# A question implying Ganma function

eljose
A question implying Ganma function....

Let define the function

$$Z(x)=\Gamma(x)2^{1-x}\pi^{-x}cos(x\pi/2)$$

then my question is if [Z(x)]=1=[Z(1-x)] with [z]=a^2+b^^2 then Re(x)=Re(1-x) with []=modulus of the function.

## Answers and Replies

Staff Emeritus
Gold Member
Why would it be?

I don't know why you insist on using bizarre non-standard notation. What you call $$Z(x)$$ is what's usually called $$\chi(1-x)$$, though it's usually given as $$\chi(s)=2^s\pi^{s-1}\Gamma(1-s)\sin{s\pi/2}$$ as "x" is almost never used to denote a complex variable. And why not use the usual $$|s|$$ to denote the modulus of a complex variable? I swear you're trying to avoid widespread conventions on purpose.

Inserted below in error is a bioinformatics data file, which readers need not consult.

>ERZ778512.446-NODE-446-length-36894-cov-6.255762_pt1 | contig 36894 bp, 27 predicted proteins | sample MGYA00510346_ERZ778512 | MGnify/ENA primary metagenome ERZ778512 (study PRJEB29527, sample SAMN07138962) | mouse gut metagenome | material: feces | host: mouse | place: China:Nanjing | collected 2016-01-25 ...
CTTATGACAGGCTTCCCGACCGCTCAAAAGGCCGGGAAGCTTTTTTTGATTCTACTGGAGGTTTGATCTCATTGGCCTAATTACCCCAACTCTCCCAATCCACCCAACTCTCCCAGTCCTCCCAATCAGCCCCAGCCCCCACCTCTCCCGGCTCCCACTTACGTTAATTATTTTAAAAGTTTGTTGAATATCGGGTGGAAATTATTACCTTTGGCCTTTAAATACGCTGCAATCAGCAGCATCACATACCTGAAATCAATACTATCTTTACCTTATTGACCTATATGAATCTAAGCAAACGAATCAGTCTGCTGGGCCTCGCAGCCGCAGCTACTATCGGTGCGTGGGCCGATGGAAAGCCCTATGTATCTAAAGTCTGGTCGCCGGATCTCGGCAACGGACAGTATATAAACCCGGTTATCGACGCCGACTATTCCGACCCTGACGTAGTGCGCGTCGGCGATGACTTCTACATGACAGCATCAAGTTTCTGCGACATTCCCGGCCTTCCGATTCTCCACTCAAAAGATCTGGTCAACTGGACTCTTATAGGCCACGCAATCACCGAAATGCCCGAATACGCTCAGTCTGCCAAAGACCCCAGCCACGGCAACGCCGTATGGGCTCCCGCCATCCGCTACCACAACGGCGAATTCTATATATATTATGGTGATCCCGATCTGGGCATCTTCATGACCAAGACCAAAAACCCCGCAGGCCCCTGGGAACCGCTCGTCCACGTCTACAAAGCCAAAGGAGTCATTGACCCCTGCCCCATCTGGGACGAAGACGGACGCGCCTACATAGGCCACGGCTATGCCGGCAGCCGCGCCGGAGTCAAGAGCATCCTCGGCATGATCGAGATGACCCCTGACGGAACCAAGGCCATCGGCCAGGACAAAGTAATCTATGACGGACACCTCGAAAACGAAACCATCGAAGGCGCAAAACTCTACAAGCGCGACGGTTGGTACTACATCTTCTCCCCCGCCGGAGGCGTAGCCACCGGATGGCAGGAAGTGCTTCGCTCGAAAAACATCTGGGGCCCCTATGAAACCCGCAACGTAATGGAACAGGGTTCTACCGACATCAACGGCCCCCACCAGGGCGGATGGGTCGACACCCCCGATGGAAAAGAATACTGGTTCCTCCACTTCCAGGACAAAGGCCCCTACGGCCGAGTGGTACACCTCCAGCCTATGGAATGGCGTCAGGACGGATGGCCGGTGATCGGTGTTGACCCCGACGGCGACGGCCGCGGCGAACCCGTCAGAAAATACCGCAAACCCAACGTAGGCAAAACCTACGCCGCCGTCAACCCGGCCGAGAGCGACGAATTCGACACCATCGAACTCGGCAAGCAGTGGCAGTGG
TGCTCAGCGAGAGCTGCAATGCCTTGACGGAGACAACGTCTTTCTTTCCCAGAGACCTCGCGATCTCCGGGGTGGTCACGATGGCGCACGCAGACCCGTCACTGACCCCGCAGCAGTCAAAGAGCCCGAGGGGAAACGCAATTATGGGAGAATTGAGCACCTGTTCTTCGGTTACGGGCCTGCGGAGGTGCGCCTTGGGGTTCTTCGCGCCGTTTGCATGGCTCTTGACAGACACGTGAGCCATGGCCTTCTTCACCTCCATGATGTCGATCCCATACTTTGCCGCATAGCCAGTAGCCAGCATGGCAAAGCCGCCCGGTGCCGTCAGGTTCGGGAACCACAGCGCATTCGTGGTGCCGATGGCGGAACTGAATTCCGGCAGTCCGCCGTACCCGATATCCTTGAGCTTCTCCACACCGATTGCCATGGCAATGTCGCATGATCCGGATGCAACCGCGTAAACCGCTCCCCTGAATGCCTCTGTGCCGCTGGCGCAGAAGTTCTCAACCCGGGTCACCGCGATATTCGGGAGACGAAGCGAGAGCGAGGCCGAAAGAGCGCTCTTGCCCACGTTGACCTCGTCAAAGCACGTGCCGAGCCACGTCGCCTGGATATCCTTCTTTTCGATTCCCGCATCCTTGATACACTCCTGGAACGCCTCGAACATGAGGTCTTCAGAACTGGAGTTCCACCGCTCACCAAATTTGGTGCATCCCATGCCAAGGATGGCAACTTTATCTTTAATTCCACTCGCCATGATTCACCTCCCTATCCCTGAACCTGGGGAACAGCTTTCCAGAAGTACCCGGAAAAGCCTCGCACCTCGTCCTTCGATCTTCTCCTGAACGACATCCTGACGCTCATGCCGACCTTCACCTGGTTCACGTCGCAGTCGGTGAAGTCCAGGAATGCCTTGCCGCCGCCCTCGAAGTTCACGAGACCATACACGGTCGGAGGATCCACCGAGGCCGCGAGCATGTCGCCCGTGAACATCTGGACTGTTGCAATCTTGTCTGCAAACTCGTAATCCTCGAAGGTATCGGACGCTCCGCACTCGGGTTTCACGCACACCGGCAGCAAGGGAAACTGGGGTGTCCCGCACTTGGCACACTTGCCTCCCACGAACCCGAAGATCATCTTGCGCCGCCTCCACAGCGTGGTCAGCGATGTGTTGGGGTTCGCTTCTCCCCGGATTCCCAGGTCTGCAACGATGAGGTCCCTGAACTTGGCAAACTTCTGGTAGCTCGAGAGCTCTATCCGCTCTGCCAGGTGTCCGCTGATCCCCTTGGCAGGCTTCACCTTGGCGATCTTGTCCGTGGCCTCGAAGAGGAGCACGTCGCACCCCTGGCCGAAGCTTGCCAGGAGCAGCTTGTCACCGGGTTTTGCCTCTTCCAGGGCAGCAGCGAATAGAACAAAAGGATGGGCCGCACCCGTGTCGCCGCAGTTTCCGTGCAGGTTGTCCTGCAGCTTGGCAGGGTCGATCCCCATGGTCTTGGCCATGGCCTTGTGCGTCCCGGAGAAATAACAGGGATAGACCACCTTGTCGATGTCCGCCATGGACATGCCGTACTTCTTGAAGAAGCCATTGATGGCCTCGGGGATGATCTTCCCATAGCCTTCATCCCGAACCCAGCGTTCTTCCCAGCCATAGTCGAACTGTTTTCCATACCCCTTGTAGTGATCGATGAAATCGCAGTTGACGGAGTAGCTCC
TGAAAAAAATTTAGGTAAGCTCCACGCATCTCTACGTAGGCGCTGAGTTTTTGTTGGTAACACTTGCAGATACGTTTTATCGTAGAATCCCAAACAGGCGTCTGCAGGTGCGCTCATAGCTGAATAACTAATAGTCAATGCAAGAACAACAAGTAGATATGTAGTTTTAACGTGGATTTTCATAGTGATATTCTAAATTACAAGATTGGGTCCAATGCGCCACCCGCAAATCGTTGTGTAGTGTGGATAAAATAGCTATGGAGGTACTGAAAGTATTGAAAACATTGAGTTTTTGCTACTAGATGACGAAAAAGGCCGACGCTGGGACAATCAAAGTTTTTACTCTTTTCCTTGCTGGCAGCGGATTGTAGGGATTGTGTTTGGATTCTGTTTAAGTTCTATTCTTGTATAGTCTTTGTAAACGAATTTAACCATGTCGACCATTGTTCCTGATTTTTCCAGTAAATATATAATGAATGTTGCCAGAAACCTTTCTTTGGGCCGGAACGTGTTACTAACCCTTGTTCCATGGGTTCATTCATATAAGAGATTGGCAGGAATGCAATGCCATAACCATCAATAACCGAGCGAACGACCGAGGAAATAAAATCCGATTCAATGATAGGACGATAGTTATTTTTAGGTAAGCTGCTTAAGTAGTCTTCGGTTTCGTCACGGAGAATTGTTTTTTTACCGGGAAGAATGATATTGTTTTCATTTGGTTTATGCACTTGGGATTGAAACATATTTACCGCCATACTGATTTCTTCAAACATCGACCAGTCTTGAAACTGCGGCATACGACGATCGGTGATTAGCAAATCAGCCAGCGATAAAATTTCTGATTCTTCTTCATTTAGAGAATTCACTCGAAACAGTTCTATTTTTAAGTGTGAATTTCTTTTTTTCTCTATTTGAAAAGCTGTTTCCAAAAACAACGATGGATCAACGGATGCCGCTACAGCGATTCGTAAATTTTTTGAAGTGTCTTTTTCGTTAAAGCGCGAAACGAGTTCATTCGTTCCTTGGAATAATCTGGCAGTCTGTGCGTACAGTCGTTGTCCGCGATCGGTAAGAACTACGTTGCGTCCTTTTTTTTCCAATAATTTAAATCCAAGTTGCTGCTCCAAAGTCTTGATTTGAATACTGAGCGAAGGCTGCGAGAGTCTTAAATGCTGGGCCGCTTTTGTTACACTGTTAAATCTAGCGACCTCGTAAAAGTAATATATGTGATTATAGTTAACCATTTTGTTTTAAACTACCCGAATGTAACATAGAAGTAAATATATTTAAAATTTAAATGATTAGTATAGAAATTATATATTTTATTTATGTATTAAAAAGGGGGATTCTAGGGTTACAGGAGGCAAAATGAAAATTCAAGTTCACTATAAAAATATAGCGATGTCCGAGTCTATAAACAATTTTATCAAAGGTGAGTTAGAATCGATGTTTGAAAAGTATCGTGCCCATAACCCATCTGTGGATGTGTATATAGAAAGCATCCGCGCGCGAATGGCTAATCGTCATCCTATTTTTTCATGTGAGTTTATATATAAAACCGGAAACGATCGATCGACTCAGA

With these notation changes, you seem to be asking "if $$|\chi(s)|=|\chi(1-s)|=1$$ then must we have the real part of s equal to 1/2?"
The answer is no. $$\chi(-18)=0$$ and $\chi(-19)= \frac{1856156927625}{8\pi^{20}}=26.45...>1$ so we have a real number $$-19<\alpha<-18$$ where $$\chi(\alpha)=1$$ ($$\chi$$ is continuous on (-19,-18)). Since $$\chi(s)\chi(1-s)=1$$ we necessarily have $$\chi(1-\alpha)=1$$ so your conditions are satisfied, yet $$\alpha\neq 1/2$$. If you examine the behavior of $$\chi(s)$$ as s goes to negative infinity along the real axis you can show this sort of thing happens infinitely often.
The converse is true though, if the real part of s=1/2 then $$|\chi(s)|=|\chi(1-s)|=1$$. Apply the reflection principle and use $$\chi(s)\chi(1-s)=1$$.